The Data Act Is About to Shake Up Federal Operations

Posted on Apr 28, 2014

This story has been updated to include industry comment.

Legislation aimed at dramatically increasing the transparency of federal spending data is on its way to President Obama’s desk after the House voted on Monday to approve a Senate-passed version of the bill.

The Digital Accountability and Transparency Act, or DATA Act, will mandate uniform coding for federal spending, so federal officials, lawmakers and watchdogs can track particular types of spending from one agency to another.

The legislation, which was modeled on spending transparency measures implemented with president Obama’s 2009 stimulus bill, will also give federal contractors and grantees a single portal to report how they’re spending taxpayer money.

The bill passed the House on a voice vote Monday afternoon.

House Oversight and Government Reform Committee Chairman Darrell Issa, R-Calif., called the DATA Act “without a doubt the most important transparency reform,” his committee has introduced during the past four years in a floor statement on Monday. By making it easier to track federal spending, the law could save the government billions of dollars in improved performance and reduced waste and fraud, he said. Less than 1 percent of stimulus spending was lost to fraud, which is significantly lower than most government spending.

“The DATA Act is but the first shot of a technology revolution that will transform the way we govern,” he said. Del. Eleanor Holmes Norton, D-D.C., who introduced the DATA Act for Democrats said the bill would “improve transparency and make government work better.”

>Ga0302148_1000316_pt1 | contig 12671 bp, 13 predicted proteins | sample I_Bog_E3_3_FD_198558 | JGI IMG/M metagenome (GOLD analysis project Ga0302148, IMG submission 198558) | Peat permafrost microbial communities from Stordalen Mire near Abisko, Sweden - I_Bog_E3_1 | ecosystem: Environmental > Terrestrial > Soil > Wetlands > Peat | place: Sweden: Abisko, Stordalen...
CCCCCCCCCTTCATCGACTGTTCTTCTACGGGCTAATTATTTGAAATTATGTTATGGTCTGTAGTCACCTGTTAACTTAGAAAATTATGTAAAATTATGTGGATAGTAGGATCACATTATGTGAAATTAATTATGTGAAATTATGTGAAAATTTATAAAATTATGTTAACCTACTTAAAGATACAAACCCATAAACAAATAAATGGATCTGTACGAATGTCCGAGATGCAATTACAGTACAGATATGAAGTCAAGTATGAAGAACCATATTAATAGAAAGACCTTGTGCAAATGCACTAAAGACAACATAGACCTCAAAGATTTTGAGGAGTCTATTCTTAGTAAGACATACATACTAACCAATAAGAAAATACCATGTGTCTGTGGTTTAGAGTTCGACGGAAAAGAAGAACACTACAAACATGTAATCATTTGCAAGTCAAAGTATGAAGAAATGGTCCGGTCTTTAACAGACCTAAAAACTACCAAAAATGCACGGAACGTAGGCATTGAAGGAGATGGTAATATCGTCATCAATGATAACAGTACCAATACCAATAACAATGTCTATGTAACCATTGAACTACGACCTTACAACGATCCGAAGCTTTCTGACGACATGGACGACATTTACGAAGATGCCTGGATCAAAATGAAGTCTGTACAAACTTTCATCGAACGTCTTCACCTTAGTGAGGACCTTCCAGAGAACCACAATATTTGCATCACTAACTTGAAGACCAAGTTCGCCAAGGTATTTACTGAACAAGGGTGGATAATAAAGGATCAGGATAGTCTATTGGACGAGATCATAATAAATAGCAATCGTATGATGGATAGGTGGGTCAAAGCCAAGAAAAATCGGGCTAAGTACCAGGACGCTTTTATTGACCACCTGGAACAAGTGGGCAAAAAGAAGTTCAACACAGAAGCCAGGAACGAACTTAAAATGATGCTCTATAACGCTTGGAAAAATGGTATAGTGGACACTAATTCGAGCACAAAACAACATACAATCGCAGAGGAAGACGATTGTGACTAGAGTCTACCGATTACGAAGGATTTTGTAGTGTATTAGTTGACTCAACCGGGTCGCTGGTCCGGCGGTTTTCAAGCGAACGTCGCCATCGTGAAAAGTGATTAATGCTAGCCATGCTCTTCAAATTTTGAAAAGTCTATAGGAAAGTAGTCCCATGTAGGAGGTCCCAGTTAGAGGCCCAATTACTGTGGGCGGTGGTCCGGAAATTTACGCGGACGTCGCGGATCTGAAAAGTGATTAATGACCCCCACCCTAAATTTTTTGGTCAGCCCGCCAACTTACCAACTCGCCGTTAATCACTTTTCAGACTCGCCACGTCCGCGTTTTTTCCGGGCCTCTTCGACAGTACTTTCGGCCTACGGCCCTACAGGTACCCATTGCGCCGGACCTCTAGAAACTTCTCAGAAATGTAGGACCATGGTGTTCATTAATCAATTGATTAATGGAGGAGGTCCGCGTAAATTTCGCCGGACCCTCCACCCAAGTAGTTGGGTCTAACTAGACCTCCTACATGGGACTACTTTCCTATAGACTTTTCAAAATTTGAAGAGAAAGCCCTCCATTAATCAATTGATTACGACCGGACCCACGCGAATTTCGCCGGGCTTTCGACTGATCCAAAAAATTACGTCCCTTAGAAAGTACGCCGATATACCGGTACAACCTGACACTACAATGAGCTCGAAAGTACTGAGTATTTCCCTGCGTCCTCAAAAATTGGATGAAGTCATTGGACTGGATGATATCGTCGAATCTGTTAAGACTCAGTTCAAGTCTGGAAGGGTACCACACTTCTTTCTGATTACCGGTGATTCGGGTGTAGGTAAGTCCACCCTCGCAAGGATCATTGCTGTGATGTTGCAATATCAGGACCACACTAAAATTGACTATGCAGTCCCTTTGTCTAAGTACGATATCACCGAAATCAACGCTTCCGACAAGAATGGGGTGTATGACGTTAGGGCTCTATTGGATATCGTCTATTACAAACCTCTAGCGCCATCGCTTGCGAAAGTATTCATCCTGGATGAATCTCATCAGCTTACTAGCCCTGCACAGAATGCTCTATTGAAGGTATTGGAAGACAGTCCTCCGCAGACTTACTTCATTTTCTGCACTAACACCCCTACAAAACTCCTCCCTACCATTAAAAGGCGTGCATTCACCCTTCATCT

Issa sponsored the House version of the DATA Act along with Oversight ranking member Elijah Cummings, D-Md. The Senate version was sponsored by Sens. Mark Warner, D-Va., and Rob Portman, R-Ohio.

The White House suggested rolling back some of the DATA Act’s transparency language in a document leaked in January, including by removing a requirement that agencies publish spending information using common data standards. Instead the White House suggested agencies use open data practices. That would have ensured spending information was publicly available but not that it was consistent across agencies.

The suggested changes were criticized by transparency groups, and Sen. Warner refused to water down the bill. The Professional Services Council, a government contractor’s industry organization, praised the DATA Act’s passage, stating the bill “avoids broad, duplicative reporting that would have imposed significant burdens on industry.” Other industry groups also praised the bill, including TechAmerica and the IT Alliance for Public Sector, as well as transparency groups including the Center for Data Innovation.